Wolfgang Petersen's Poseidon is a throwback to that cheesiest but most endearing of genres: the 1970s disaster movie. Starting with the original The Poseidon Adventure (1972), Hollywood was struck by a series of entertaining-to-middling disaster films: The Towering Inferno (burning skyscraper), The Swarm (deadly African bee attack), The Cassandra Crossing (passengers on a train exposed to a virus), Earthquake (earthquake), Meteor (meteor) – and the sequels to the original Airport, whose very titles signposted their lack of imagination (Airport '75, Airport '77, Airport '79 they were called).
Some of these were among my favourite movies when I was just discovering non-Hindi cinema. One quality they shared with Bollywood was that their "plots" were driven purely by convenience and the need to set up one paisa vasool scene after another; logic was never allowed to stick its foot in the door. Also, for all that these films involved people battling terrible calamities, there was always a reassuring cosiness about them, which was very appealing to a young viewer. Most of them featured ensemble casts (including a number of familiar character actors) and much of the pleasure came from watching these people strategising, bickering about options and eventually triumphing over large fires, bacterial attacks or plane bombers. As a viewer one knew that a couple of the characters would have to be bumped off as the story progressed. But nothing too bad would ever happen to the most likable people, and everything would work out all right in the end – though your definition of "all right" had to be a very broad one. As long as Paul Newman and Steve MacQueen made it down that burning elevator shaft fine, it was all goodwill. As long as Charlton Heston and Ava Gardner survived the deadly quake, it mattered little that the rest of Los Angeles had been levelled.
Some of the more recent disaster films (Armageddon, Deep Impact, The Day After Tomorrow) have been extremely watchable, but they haven't had the same charm – they've usually been more concerned with showing off spectacular special effects – and so I didn't expect much of the new Poseidon. On the whole I was pleasantly surprised. This is partly a homage to the disarming simplicity of the original, but it's also a surprisingly gripping film in its own right.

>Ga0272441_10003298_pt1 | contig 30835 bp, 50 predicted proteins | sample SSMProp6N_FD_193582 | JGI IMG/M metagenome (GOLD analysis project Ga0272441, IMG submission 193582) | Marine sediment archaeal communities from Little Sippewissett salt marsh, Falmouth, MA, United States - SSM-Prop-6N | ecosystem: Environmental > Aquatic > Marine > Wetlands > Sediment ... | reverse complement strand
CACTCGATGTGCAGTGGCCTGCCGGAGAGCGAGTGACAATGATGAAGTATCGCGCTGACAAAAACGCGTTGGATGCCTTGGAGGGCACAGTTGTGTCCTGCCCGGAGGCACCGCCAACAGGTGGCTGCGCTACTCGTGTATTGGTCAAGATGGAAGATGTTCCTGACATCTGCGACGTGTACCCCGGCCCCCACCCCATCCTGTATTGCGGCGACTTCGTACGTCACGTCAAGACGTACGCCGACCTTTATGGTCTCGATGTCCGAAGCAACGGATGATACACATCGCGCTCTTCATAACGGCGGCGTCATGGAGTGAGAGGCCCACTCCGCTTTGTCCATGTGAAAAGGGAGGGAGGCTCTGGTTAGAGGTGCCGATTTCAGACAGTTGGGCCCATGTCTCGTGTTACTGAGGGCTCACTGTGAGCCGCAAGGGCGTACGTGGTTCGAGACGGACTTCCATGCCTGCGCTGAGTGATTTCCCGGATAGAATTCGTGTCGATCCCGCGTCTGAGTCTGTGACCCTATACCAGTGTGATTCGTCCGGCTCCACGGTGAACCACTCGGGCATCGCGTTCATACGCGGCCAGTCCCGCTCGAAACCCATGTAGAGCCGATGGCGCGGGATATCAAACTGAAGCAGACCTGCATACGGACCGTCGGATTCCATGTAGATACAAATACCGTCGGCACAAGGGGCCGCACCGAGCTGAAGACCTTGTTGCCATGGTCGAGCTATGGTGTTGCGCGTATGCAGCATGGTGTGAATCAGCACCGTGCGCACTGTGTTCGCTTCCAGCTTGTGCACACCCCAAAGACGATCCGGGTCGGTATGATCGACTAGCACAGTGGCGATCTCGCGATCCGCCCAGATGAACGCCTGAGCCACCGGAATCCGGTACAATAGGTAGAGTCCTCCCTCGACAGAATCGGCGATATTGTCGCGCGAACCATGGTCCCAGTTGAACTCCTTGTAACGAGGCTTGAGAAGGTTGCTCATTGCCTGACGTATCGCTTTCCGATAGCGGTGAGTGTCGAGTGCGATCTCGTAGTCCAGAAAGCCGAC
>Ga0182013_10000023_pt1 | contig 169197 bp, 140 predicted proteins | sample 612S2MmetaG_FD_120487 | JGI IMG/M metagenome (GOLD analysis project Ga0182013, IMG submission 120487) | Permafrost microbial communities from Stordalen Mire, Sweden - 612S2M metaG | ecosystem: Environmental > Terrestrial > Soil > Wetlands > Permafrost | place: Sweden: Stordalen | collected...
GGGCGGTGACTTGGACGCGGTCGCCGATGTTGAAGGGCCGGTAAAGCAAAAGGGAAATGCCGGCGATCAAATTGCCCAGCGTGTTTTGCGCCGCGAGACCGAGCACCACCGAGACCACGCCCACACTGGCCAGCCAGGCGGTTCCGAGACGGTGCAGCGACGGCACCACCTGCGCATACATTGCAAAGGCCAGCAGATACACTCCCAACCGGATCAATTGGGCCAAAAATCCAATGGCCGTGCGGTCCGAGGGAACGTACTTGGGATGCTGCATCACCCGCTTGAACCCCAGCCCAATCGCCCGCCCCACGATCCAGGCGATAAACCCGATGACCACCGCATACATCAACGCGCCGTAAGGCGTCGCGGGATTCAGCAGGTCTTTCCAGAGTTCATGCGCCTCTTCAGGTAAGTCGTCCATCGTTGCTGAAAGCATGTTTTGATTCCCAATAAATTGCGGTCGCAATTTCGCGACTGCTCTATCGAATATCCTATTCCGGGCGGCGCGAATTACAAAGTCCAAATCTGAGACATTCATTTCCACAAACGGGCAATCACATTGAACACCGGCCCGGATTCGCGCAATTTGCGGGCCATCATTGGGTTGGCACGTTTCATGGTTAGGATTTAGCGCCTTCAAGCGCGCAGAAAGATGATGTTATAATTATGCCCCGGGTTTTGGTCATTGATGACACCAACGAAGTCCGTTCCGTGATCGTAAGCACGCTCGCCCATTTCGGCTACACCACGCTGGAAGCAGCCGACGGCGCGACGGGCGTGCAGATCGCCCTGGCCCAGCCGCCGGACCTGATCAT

For starters, it has the no-complications format down pat. There's the brief set-up that introduces us to the protagonists, all of whom must be readily identifiable character types: the intrepid gambler who will take the initiative when something different needs to be done; the cynical ex-fireman; his feisty teenage daughter; her hunky but sensitive boyfriend; the single mother and her precocious little son; the mousy stowaway. There's the disaster, in the form of a 150-foot "rogue wave" that strikes the luxury liner these people are travelling on. The ship neatly flips over and the survivors, who just a few moments earlier were air-kissing, ballroom dancing, cooing oohs and ahs and generally being upper-crust sophisticates, now find themselves in the much less dignified position of staggering about amidst giant chandeliers (the room being upside down). Most of them are content to stay in the unbreached grand ballroom and wait for rescuers, but our band decides to be more pro-active. They start to work their way up to the "bottom" of the ship (the part that's now above water).
This leads to a series of harrowing adventures where the characters get a chance to play out (or transcend) their basic natures, make unexpected displays of heroism and romantic pronouncements. (Note to viewers unfamiliar with the requirements of this genre: don't expect to understand every plot detail. You don't need to know your starboard from your port, or the precise location of every escape hatch. This film must be appreciated on a sequence-by-sequence basis - where do these guys need to get next, what are the possible obstacles in their way and how will they overcome them?) Petersen, aided by reasonably competent actors, does a good job of maintaining tension most of the way through. And thankfully he doesn't depend too much on fancy special effects, though there are a few spectacular shots (not least the giant wave right at the beginning, which had me thinking of Herman Melville's observation that we're all still on Noah's Ark – since two-thirds of the planet is covered by water).
Best of all, Poseidon has the ending I was eagerly waiting for. Our heroes have escaped the sinking leviathan, clambered safely onto lifeboats and succeeded in attracting rescue helicopters, and now we're pumping our fists along with them. Never mind the thousand others who have just gone down with the ship.
P.S. I’ve been accused of giggling my way through much of the film, but in my defence it was mainly nervous giggling - except for the time near the end when the characters had almost made it to the top (read bottom) of the ship and I imagined another giant wave suddenly appearing and turning the thing the right way up again.